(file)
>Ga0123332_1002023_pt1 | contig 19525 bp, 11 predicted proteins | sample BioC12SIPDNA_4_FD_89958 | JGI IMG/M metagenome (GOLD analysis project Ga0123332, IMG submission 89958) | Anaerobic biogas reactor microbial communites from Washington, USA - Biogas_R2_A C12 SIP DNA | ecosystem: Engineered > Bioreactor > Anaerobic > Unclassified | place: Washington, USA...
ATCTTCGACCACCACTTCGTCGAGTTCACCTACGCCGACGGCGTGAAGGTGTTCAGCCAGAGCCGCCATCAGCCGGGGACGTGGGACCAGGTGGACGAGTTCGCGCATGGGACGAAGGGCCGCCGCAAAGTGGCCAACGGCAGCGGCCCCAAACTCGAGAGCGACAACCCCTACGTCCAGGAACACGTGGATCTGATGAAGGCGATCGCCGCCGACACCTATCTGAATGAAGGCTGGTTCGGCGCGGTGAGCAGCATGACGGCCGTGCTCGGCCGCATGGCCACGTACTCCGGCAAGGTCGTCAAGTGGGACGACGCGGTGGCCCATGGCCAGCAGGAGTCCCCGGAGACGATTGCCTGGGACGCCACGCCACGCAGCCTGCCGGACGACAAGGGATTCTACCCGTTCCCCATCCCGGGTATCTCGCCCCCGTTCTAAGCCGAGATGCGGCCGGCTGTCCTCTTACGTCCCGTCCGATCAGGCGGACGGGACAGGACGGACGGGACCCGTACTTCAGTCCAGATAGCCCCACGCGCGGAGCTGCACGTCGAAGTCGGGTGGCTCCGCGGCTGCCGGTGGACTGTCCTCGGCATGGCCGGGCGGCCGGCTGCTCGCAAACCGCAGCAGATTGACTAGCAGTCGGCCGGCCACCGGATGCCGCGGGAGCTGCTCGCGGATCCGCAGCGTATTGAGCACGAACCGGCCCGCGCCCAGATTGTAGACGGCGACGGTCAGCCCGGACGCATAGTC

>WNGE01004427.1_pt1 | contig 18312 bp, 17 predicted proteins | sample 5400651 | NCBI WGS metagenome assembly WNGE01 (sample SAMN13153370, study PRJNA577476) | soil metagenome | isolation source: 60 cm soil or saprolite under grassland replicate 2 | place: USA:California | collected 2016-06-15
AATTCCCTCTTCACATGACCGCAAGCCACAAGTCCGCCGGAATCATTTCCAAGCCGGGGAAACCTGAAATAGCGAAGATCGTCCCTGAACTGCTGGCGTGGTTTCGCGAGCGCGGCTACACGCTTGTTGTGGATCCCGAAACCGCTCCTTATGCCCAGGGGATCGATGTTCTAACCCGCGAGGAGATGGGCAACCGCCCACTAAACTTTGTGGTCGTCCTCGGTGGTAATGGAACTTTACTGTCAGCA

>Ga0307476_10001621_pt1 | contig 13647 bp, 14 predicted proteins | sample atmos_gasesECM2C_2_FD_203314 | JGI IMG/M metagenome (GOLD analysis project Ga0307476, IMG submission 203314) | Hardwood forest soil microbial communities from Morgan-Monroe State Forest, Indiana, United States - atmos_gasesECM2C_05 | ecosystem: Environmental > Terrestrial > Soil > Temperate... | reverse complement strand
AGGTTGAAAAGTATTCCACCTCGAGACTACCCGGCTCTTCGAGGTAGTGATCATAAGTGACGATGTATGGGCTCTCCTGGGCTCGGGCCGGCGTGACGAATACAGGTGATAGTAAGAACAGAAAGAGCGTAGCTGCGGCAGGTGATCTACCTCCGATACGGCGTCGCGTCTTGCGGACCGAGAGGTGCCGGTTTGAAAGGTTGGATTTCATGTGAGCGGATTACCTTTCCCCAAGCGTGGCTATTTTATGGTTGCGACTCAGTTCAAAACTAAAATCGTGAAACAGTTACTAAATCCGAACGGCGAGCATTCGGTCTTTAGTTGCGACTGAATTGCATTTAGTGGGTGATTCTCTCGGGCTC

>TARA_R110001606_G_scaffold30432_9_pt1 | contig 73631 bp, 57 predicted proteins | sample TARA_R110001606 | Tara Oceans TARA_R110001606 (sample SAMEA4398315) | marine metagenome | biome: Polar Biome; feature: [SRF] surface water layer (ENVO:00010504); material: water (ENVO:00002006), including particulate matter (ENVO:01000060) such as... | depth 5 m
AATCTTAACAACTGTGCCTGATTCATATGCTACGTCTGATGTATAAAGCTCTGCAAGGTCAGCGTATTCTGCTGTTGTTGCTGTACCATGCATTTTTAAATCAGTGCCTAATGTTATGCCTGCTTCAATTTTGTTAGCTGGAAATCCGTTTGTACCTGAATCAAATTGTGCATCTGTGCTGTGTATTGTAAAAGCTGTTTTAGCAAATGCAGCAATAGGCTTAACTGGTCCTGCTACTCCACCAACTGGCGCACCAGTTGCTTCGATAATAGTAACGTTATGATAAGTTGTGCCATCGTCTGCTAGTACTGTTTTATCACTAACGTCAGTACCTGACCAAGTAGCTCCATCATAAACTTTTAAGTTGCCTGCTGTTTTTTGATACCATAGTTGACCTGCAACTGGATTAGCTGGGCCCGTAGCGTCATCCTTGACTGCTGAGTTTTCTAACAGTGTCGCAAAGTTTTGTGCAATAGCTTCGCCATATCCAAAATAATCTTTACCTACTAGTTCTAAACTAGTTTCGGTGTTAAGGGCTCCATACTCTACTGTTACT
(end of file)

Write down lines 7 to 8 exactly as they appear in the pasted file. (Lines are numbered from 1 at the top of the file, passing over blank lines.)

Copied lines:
>TARA_R110001606_G_scaffold30432_9_pt1 | contig 73631 bp, 57 predicted proteins | sample TARA_R110001606 | Tara Oceans TARA_R110001606 (sample SAMEA4398315) | marine metagenome | biome: Polar Biome; feature: [SRF] surface water layer (ENVO:00010504); material: water (ENVO:00002006), including particulate matter (ENVO:01000060) such as... | depth 5 m
AATCTTAACAACTGTGCCTGATTCATATGCTACGTCTGATGTATAAAGCTCTGCAAGGTCAGCGTATTCTGCTGTTGTTGCTGTACCATGCATTTTTAAATCAGTGCCTAATGTTATGCCTGCTTCAATTTTGTTAGCTGGAAATCCGTTTGTACCTGAATCAAATTGTGCATCTGTGCTGTGTATTGTAAAAGCTGTTTTAGCAAATGCAGCAATAGGCTTAACTGGTCCTGCTACTCCACCAACTGGCGCACCAGTTGCTTCGATAATAGTAACGTTATGATAAGTTGTGCCATCGTCTGCTAGTACTGTTTTATCACTAACGTCAGTACCTGACCAAGTAGCTCCATCATAAACTTTTAAGTTGCCTGCTGTTTTTTGATACCATAGTTGACCTGCAACTGGATTAGCTGGGCCCGTAGCGTCATCCTTGACTGCTGAGTTTTCTAACAGTGTCGCAAAGTTTTGTGCAATAGCTTCGCCATATCCAAAATAATCTTTACCTACTAGTTCTAAACTAGTTTCGGTGTTAAGGGCTCCATACTCTACTGTTACT